My parents have also shifted a lot as they get older, and it is interesting observing the change.

    • Thanks Nathan. That means a lot, coming from you and hearing of your experience too. Isn’t it interesting how language is involved in life change too?

  2. Hi Kurk

    I’m not yet a week back from holiday, so I’m still playing catch up (including blogs). As a result, I’ve just read what you wrote in your post on September 4th, where you mentioned your father.

    Now I didn’t want to get caught up in the middle of any of the later discussions, so I just picked this post as possibly the least unsuitable.

    I have (1) a favour to ask and (2) a trailer for a forthcoming production:

    (1)
    If you have time at some point I’d appreciate anything you might have to offer on “logikos” in 1 Peter 2:2. I know you’ve mentioned Aristotle’s “logic” in a number of posts, but I wondered if you’ve posted anything on “logikos” in the NT.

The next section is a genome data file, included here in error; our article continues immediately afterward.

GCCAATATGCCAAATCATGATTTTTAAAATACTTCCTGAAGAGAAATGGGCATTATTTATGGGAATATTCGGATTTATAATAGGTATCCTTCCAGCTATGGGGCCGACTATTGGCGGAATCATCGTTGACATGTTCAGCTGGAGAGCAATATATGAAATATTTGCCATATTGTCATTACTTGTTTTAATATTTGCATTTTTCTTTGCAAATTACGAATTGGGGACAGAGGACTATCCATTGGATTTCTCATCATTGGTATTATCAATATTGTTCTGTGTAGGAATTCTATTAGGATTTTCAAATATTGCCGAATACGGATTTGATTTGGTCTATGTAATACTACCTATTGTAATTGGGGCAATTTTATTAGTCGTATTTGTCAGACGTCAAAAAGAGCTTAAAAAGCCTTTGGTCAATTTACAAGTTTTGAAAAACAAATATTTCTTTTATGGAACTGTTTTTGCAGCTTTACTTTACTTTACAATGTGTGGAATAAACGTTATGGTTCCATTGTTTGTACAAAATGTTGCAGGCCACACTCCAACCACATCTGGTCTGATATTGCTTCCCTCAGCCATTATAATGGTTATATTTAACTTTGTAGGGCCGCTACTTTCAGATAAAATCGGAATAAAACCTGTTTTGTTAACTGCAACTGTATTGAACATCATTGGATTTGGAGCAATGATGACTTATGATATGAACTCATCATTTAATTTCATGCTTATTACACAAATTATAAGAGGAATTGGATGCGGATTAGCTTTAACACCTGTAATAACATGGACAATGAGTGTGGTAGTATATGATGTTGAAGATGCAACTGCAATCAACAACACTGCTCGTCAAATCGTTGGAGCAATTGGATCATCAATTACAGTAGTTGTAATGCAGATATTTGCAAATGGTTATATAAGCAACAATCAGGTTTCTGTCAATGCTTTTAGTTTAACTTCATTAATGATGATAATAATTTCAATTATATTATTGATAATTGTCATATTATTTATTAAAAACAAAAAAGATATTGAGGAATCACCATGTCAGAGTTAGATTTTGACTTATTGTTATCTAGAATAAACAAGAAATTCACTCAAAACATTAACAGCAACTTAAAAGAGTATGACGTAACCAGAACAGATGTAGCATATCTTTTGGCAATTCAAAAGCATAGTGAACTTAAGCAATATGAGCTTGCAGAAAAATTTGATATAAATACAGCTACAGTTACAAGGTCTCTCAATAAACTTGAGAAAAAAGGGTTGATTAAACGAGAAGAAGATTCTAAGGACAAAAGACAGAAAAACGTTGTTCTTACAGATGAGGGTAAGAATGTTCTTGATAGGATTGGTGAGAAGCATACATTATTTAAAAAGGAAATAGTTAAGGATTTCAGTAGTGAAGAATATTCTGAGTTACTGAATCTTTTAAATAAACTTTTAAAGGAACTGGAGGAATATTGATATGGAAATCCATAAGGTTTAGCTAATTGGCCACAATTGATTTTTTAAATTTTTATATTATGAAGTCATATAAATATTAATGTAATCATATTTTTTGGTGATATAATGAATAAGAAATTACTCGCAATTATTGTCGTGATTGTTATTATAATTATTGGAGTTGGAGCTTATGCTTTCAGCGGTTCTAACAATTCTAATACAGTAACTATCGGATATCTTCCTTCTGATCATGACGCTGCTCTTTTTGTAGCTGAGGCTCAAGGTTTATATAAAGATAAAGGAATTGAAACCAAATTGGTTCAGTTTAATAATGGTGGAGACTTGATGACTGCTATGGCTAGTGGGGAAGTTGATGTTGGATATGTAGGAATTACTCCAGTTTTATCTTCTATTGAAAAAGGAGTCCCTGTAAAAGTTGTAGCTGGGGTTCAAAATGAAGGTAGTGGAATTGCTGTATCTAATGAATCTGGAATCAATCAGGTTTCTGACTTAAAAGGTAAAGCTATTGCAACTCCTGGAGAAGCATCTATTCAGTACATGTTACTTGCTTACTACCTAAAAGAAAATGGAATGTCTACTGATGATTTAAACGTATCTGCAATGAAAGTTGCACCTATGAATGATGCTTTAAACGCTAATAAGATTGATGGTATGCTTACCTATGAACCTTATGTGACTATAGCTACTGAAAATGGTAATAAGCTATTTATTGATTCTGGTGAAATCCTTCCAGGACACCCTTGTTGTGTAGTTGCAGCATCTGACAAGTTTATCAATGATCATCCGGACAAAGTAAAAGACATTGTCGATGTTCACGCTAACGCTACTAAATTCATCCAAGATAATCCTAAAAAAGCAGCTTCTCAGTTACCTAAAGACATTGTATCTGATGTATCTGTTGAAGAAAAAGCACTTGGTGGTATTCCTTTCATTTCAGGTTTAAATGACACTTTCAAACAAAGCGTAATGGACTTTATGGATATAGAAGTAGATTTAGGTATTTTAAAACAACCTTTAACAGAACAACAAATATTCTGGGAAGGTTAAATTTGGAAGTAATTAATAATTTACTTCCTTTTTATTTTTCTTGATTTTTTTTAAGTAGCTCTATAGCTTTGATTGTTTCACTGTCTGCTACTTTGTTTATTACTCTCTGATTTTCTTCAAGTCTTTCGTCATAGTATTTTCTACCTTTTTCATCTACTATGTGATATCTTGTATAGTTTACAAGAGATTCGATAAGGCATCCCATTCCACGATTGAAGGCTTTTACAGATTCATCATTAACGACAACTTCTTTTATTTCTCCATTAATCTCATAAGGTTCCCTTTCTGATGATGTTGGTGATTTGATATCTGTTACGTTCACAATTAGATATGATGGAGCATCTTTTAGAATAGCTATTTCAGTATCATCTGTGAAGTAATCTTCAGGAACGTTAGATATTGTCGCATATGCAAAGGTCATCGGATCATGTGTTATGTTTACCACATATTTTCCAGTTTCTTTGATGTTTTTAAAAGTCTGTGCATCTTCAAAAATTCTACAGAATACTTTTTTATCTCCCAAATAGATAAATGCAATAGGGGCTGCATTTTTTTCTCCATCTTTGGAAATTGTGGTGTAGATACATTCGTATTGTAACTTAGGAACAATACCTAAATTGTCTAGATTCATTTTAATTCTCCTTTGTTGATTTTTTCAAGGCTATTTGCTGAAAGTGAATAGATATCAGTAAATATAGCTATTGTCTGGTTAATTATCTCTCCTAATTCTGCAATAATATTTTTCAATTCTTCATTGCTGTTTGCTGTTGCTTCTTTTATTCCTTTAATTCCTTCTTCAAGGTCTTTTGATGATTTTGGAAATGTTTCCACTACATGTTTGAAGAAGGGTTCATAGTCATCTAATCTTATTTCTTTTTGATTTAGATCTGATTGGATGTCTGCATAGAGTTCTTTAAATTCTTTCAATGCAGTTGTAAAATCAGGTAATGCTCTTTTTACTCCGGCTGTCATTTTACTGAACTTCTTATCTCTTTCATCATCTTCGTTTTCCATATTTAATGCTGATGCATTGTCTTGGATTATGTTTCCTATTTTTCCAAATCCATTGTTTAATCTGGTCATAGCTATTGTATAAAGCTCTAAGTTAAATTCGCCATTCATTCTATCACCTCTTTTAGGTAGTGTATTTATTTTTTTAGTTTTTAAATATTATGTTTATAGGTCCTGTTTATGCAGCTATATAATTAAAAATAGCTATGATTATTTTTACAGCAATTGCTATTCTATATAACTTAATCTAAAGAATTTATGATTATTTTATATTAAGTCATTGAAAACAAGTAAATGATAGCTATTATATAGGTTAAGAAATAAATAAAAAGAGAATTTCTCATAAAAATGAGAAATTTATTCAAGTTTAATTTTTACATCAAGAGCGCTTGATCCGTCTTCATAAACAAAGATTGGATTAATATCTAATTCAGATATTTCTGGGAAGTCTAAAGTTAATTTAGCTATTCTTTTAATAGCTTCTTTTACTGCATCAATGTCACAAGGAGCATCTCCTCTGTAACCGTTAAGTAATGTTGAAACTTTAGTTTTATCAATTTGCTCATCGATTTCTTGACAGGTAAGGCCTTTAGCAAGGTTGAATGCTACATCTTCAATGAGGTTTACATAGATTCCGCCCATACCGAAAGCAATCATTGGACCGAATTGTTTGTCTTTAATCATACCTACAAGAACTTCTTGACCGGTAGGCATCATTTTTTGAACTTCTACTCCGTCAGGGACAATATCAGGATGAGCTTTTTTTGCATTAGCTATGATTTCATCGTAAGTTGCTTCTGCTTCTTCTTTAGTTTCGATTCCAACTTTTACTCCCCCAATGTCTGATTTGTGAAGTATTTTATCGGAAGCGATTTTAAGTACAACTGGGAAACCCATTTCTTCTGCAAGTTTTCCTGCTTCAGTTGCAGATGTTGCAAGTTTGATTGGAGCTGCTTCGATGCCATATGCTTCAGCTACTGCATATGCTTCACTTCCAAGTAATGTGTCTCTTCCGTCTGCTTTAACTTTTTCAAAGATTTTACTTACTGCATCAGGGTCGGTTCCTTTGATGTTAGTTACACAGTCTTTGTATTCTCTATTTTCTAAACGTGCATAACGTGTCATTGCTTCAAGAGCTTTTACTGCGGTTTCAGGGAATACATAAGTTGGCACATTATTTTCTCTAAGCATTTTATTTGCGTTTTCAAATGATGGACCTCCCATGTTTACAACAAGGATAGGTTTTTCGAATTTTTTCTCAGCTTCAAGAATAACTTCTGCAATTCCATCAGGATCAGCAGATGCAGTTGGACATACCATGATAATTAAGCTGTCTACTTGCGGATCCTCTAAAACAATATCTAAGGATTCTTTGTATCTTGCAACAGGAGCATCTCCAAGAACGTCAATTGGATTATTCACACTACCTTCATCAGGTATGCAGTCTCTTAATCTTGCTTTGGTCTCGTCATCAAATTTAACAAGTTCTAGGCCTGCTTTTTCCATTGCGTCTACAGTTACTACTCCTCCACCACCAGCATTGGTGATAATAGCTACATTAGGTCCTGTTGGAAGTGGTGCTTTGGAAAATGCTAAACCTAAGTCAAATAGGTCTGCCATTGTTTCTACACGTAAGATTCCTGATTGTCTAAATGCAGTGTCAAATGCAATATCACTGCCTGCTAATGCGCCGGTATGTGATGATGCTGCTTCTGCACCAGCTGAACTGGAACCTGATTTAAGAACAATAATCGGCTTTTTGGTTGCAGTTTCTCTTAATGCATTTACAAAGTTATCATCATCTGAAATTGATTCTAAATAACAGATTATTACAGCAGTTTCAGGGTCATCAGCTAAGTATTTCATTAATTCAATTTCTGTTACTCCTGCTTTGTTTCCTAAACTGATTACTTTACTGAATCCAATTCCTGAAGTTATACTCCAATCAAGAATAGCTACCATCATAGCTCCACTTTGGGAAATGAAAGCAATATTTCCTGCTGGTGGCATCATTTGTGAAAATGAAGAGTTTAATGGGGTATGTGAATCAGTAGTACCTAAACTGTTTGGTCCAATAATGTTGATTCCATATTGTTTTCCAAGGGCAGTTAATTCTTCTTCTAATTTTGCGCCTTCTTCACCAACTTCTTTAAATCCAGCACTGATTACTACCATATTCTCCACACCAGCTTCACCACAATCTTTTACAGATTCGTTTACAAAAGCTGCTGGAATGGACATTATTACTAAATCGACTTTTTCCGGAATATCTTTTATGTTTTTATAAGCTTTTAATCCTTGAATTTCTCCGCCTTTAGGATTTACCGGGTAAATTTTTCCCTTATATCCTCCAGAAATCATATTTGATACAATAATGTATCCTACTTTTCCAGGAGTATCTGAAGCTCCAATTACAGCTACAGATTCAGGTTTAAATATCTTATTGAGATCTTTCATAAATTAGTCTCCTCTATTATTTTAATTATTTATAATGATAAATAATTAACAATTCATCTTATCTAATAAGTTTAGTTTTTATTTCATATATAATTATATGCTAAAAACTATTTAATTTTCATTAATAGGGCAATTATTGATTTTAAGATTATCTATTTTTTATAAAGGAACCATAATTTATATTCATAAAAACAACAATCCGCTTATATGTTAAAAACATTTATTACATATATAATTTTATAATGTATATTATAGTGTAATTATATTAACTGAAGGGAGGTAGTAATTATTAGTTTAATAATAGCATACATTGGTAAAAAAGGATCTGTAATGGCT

Our study group is going to be looking First Peter, starting next Wednesday. I’m sure it will take us a while before we get to chapter 2 (we meet twice a month), so please note that there’s no immediate urgency. Any thoughts or links, as and when, would be welcome.

    In 1 Peter most seem to translate it as “spiritual”, which I find strange (although I realise that derivation isn’t necessarily a good clue to present meaning). Elsewhere in the NT the word only occurs in Romans 12:1, where a rendering like “reasonable” or “rational” seems to make sense. But two uses, by two different authors, doesn’t give me much to go on. Danker (I have his “Concise Lexicon”) rejects “spiritual”, and suggests “metaphorical”.

    If the idea of “reasonable” is appropriate, then perhaps the idea could be that the “milk” which “new babies” desire is called “reasonable” because it’s something that it’s reasonable for such to desire. That might give us something like: